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Dave Greiner started deer hunting with some guys in his Buffalo neighborhood five years ago and last Monday filled out his first tag: A bear that might prove to be the largest taken this year.

"We hunt in South Valley," Greiner said. "Dave Donner and I had been going along, kicking out some deer when he said said, 'Oh my gosh, there's a bear.' "

"He took a shot at it and missed," Greiner said, "so he went down one trail and I went down another.

"A little while later I met Carl Geisel and while we were talking, I saw the bear looking at us, 40 feet away. I took a shot, and it went down."

Greiner said as he pulled the trigger he realized "this bear could have done anything he wanted to," so he shot again, but missed. The second shot was unnecessary, the first slug having dispatched the bear cleanly.

The bear was about 370 pounds, live weight, which, the DEC said, makes it just about as big as male bears get around here.

"We've recorded two larger ones, one 450 pounds another in the high 300s," said regional wildlife biologist Terry Moore.

"We trapped this one as a 'nuisance bear' last August in theWellsville area where it had been getting into garbage and tearing down bird feeders," Moore added.

Transferred to the Wolf Run area of Allegany State Park -- where bears are protected -- it migrated into South Valley.

The head will be measured for possible Boone & Crockett Club records.

"I didn't think my wife, Colleen, wanted it, but she's pretty thrilled," Greiner said. "The mounted bear is either going to be standing or climbing a tree."

It will stay in their bedroom until Greiner, a carpenter, finishes the family room in the house he is restoring in Buffalo.

'Bragging deer'

Jim Criddle, 16, of Grand Island, took his first deer off Stony Point Road -- a 20-point non-typical buck. The first-year deer hunter, out with his dad, Dennis, said the good-sized animal had six tines on one side of its rack and 14 on the other, all still in "velvet."

"The deer probably got castrated or injured early on," said wildlife biologist Terry Moore. "If it had hormonal change it would have lost the velvet covering on its antlers."

Thomas Brown Jr. of Angola took his third deer in 18 years of hunting -- and he spent the first 10 years without success. The wait was worth it: a nine-point buck with a rough score of 144 points.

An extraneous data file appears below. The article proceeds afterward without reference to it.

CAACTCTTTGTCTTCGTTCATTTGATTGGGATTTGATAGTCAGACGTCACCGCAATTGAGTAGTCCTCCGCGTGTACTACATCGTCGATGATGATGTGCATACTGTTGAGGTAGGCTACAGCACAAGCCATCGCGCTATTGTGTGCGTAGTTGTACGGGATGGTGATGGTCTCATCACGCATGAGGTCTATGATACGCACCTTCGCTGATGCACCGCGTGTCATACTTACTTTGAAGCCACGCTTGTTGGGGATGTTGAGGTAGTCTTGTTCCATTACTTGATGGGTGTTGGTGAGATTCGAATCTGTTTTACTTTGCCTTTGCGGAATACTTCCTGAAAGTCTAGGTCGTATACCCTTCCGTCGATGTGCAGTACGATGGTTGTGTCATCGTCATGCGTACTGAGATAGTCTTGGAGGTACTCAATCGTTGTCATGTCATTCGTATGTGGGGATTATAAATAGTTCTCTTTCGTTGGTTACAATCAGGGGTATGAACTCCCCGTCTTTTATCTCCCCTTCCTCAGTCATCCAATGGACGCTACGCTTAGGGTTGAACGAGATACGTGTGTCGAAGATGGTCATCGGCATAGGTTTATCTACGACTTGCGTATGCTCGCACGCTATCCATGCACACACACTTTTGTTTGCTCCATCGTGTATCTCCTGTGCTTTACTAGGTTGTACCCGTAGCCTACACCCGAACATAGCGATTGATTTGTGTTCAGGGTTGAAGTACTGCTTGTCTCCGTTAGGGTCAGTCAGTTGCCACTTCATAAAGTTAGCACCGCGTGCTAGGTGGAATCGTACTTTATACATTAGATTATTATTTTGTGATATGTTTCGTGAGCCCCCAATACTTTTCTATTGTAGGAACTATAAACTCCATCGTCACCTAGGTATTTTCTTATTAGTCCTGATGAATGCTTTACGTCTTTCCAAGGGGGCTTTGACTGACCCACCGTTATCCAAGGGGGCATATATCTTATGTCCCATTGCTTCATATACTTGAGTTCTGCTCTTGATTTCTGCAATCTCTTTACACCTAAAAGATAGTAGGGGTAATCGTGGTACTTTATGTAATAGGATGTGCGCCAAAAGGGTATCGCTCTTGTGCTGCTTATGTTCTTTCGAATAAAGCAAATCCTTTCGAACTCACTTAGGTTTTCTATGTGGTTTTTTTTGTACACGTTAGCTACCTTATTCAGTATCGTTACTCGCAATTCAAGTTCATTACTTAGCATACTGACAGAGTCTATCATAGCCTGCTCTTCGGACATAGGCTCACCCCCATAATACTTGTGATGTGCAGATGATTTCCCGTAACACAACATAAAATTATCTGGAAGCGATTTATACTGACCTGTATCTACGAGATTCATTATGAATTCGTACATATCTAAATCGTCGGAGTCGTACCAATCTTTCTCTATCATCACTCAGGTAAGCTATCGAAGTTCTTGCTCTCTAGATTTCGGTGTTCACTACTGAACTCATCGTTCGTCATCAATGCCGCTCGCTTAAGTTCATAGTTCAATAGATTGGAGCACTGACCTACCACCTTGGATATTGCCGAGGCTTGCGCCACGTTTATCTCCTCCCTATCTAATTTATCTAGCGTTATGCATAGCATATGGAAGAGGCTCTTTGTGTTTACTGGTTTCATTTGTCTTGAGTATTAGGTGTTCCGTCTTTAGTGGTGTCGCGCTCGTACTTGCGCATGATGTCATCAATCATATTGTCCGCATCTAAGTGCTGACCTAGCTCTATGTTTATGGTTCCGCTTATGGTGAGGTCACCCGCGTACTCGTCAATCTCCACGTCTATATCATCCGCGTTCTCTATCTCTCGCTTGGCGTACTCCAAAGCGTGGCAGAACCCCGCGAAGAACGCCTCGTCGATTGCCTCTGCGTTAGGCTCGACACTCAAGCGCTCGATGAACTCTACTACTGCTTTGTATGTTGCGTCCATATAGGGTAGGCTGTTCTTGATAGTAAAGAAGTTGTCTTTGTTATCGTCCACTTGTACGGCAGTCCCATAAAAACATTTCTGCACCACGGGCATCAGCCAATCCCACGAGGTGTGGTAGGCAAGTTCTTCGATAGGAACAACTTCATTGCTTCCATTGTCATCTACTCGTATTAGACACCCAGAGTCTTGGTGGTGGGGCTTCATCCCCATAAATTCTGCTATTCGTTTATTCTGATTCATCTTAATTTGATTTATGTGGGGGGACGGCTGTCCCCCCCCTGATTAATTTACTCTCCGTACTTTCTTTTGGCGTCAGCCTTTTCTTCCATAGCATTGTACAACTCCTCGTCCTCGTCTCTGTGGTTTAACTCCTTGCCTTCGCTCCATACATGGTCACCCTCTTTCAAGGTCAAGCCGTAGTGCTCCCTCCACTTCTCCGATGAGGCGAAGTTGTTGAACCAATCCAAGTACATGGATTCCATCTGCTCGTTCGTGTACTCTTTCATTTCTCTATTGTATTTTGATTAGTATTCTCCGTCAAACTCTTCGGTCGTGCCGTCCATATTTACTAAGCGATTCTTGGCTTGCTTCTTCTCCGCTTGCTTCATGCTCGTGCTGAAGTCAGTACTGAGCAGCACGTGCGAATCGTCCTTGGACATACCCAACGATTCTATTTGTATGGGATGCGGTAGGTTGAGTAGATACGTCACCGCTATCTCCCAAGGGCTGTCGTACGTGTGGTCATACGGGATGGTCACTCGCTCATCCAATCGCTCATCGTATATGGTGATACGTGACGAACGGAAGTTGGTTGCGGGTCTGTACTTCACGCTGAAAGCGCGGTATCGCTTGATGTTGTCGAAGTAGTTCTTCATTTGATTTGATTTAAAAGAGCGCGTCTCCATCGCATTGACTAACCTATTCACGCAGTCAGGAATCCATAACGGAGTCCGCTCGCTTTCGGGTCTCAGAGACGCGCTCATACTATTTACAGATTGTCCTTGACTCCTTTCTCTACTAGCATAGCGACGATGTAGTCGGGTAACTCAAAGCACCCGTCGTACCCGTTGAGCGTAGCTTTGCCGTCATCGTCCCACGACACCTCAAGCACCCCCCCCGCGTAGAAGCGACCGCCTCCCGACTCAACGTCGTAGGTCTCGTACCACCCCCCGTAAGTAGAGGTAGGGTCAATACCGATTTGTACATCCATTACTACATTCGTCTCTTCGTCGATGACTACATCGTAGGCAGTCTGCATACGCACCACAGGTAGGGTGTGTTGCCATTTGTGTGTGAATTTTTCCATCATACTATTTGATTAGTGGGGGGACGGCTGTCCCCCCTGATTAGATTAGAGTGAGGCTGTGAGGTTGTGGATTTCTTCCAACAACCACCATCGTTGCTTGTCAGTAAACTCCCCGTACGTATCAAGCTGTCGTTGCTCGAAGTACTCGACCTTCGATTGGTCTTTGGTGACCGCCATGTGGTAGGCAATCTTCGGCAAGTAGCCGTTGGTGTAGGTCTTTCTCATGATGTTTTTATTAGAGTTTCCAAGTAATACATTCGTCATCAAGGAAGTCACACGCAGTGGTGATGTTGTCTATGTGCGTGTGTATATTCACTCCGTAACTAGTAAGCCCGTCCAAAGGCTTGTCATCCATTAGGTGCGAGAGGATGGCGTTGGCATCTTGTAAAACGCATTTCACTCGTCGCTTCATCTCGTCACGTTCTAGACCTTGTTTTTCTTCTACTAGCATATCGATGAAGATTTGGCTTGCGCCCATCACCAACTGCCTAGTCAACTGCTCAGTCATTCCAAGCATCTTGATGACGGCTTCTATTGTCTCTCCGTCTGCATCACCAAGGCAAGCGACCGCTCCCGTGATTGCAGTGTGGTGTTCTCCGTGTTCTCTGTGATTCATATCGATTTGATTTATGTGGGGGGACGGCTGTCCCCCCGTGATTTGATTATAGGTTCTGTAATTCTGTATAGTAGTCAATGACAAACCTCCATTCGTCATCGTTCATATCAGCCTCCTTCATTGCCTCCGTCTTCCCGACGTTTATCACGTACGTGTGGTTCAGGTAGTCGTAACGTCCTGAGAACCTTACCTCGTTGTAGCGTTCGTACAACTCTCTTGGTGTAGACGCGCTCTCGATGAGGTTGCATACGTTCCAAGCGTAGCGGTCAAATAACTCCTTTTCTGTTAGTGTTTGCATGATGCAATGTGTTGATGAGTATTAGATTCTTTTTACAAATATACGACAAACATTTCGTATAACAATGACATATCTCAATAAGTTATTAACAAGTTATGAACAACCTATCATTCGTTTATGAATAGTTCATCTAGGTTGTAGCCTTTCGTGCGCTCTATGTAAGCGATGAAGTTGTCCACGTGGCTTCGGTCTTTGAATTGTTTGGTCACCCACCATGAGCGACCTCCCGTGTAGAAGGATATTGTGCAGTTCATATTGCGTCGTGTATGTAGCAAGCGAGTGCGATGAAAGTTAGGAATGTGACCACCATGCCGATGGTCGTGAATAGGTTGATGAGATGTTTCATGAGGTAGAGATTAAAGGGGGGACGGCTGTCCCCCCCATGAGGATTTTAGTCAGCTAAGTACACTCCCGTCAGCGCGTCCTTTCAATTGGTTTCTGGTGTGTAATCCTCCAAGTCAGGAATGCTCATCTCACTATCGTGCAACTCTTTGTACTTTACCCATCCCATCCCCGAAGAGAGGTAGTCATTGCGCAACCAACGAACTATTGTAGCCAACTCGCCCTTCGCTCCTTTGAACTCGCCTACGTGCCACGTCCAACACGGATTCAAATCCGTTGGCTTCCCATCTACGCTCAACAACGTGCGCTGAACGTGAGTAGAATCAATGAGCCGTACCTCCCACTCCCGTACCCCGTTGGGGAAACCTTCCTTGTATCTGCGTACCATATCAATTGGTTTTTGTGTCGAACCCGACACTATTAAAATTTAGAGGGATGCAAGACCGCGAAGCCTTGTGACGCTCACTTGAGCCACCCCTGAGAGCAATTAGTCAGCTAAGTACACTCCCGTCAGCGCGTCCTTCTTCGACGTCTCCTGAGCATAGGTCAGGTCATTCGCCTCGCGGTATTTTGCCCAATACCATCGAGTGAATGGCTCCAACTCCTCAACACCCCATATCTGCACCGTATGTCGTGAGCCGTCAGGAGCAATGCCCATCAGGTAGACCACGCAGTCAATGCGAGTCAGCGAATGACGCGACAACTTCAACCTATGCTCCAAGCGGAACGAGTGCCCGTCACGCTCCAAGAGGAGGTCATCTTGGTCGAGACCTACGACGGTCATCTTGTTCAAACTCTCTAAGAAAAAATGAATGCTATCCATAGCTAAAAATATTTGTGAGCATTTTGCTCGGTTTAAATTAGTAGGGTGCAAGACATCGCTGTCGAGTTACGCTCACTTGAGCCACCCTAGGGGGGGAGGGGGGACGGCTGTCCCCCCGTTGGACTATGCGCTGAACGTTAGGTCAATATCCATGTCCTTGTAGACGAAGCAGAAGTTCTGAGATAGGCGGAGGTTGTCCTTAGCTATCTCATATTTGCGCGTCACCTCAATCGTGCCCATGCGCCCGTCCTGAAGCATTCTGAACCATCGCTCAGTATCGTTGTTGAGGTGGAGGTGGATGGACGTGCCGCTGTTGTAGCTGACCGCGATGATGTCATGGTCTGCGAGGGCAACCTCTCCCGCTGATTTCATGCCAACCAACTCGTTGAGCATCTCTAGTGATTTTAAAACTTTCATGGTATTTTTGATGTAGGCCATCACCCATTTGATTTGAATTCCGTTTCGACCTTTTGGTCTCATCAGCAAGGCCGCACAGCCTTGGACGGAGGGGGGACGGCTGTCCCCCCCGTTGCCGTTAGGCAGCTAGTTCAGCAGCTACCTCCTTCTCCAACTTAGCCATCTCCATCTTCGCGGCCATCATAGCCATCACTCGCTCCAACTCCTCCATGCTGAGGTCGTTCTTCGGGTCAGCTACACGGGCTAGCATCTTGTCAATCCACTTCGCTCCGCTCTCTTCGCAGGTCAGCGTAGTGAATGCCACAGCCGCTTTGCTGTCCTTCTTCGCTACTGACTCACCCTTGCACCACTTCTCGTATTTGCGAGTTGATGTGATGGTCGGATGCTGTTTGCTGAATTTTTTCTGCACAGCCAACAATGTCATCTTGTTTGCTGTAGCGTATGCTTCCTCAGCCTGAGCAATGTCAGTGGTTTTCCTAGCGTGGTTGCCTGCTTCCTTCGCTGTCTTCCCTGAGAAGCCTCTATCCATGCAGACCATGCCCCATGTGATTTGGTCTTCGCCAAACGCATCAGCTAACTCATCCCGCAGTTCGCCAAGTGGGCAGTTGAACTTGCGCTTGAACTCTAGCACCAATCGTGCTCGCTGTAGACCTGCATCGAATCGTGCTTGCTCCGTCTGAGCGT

Brian Hein of Angola has a 10-point buck -- "a trophy for me" -- taken near Forestville on Thanksgiving Day. "I've been hunting eight years and this is my first deer."

Donald Rupert of Buffalo, a deer hunter for 40 years, took his finest specimen in Wyoming County recently. "I'm 60 and I've had my share of deer, including one nine-point buck I had mounted," he said, "but this 11-pointer tops them all."

Dave Schlifke of Buffalo tagged an 10-point buck in Elma Opening Day, went back to the same spot on Thanksgiving morning and took an eight-pointer. He says he's put 160 pounds of venison in the freezer, this season.

Fishing clubs

News fishing columnist Will Elliott will speak at the N.Y. Walleye Association meeting 7:30 p.m. Tuesday in the George Washington Club, Niagara at Vulcan streets. The club elections are that night, too. . . . The Lake Erie Salmon and Trout Association (LSTA) will meet 7:30 p.m. Saturday in the Northern Chautauqua Conservation Club, Dunkirk for elections and a "sub party."


No need to quit hiking just because it's snowing, says the Buffalo Nordic Ski Club. It will hold its first meeting of the season 7:30-10 p.m. Wednesday in Daemen College's Wick Center to help beginners get started in cross-country skiing and teach more advanced techniques, too. There also will be displays by area ski shops. It's free, and might open some doors for winter stay-at-homes. . . . Walt Iggulden (894-5641) leads a hike near Niagara-on-the-Lake Saturday for the Foothills Trail Club. Next Sunday, Kit Mahler (652-7839) leads a hike in Colden.
NOTE: Send items 15 days in advance to Outdoors Notebook, c/o Michael Levy, The Buffalo News, One News Plaza, P.O. Box 100, Buffalo, N.Y. 14240.

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